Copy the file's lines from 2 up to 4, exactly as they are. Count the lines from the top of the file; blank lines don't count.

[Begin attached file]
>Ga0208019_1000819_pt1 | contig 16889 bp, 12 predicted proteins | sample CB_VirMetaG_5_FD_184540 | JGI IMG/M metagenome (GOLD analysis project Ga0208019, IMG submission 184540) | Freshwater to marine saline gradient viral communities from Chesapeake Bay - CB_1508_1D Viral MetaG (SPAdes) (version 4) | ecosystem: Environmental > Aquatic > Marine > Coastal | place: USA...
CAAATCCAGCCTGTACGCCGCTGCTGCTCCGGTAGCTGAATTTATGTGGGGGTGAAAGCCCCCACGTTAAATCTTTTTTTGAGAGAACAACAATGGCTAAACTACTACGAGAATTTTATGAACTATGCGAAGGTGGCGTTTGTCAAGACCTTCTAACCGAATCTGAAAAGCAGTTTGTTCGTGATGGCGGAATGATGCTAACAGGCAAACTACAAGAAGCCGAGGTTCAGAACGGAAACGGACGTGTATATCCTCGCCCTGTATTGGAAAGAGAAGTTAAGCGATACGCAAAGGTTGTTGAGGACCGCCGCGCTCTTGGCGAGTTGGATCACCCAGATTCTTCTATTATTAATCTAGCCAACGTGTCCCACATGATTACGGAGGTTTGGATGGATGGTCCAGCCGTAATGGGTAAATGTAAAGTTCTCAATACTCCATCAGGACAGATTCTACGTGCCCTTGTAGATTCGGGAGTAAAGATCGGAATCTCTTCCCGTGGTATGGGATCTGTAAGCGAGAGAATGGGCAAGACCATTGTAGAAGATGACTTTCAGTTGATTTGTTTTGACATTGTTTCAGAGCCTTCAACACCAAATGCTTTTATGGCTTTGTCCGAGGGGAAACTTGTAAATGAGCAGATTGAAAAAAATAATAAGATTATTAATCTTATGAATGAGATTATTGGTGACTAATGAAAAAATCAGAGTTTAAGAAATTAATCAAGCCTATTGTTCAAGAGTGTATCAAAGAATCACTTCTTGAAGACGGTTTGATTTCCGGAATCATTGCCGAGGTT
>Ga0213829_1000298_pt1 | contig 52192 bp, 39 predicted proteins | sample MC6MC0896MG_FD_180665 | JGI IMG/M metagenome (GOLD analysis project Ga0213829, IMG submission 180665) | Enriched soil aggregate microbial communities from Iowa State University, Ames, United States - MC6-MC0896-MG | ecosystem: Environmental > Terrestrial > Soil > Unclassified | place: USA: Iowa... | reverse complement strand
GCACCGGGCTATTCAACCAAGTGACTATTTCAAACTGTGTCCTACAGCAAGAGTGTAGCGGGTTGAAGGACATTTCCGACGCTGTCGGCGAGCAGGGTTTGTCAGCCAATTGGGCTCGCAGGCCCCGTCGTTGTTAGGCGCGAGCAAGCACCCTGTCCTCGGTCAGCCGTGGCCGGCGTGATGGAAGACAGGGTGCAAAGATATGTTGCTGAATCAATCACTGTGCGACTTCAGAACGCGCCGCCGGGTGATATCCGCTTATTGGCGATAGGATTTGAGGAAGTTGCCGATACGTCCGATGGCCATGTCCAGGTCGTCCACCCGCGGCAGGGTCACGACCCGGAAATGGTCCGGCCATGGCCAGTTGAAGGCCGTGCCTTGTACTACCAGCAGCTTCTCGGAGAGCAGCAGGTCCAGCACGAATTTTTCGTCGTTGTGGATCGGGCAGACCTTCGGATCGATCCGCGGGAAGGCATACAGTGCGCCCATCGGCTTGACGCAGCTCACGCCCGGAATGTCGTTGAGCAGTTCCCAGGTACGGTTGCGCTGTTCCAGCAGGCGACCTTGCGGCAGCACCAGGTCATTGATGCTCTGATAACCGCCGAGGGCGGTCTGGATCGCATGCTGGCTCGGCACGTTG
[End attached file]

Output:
CAAATCCAGCCTGTACGCCGCTGCTGCTCCGGTAGCTGAATTTATGTGGGGGTGAAAGCCCCCACGTTAAATCTTTTTTTGAGAGAACAACAATGGCTAAACTACTACGAGAATTTTATGAACTATGCGAAGGTGGCGTTTGTCAAGACCTTCTAACCGAATCTGAAAAGCAGTTTGTTCGTGATGGCGGAATGATGCTAACAGGCAAACTACAAGAAGCCGAGGTTCAGAACGGAAACGGACGTGTATATCCTCGCCCTGTATTGGAAAGAGAAGTTAAGCGATACGCAAAGGTTGTTGAGGACCGCCGCGCTCTTGGCGAGTTGGATCACCCAGATTCTTCTATTATTAATCTAGCCAACGTGTCCCACATGATTACGGAGGTTTGGATGGATGGTCCAGCCGTAATGGGTAAATGTAAAGTTCTCAATACTCCATCAGGACAGATTCTACGTGCCCTTGTAGATTCGGGAGTAAAGATCGGAATCTCTTCCCGTGGTATGGGATCTGTAAGCGAGAGAATGGGCAAGACCATTGTAGAAGATGACTTTCAGTTGATTTGTTTTGACATTGTTTCAGAGCCTTCAACACCAAATGCTTTTATGGCTTTGTCCGAGGGGAAACTTGTAAATGAGCAGATTGAAAAAAATAATAAGATTATTAATCTTATGAATGAGATTATTGGTGACTAATGAAAAAATCAGAGTTTAAGAAATTAATCAAGCCTATTGTTCAAGAGTGTATCAAAGAATCACTTCTTGAAGACGGTTTGATTTCCGGAATCATTGCCGAGGTT
>Ga0213829_1000298_pt1 | contig 52192 bp, 39 predicted proteins | sample MC6MC0896MG_FD_180665 | JGI IMG/M metagenome (GOLD analysis project Ga0213829, IMG submission 180665) | Enriched soil aggregate microbial communities from Iowa State University, Ames, United States - MC6-MC0896-MG | ecosystem: Environmental > Terrestrial > Soil > Unclassified | place: USA: Iowa... | reverse complement strand
GCACCGGGCTATTCAACCAAGTGACTATTTCAAACTGTGTCCTACAGCAAGAGTGTAGCGGGTTGAAGGACATTTCCGACGCTGTCGGCGAGCAGGGTTTGTCAGCCAATTGGGCTCGCAGGCCCCGTCGTTGTTAGGCGCGAGCAAGCACCCTGTCCTCGGTCAGCCGTGGCCGGCGTGATGGAAGACAGGGTGCAAAGATATGTTGCTGAATCAATCACTGTGCGACTTCAGAACGCGCCGCCGGGTGATATCCGCTTATTGGCGATAGGATTTGAGGAAGTTGCCGATACGTCCGATGGCCATGTCCAGGTCGTCCACCCGCGGCAGGGTCACGACCCGGAAATGGTCCGGCCATGGCCAGTTGAAGGCCGTGCCTTGTACTACCAGCAGCTTCTCGGAGAGCAGCAGGTCCAGCACGAATTTTTCGTCGTTGTGGATCGGGCAGACCTTCGGATCGATCCGCGGGAAGGCATACAGTGCGCCCATCGGCTTGACGCAGCTCACGCCCGGAATGTCGTTGAGCAGTTCCCAGGTACGGTTGCGCTGTTCCAGCAGGCGACCTTGCGGCAGCACCAGGTCATTGATGCTCTGATAACCGCCGAGGGCGGTCTGGATCGCATGCTGGCTCGGCACGTTG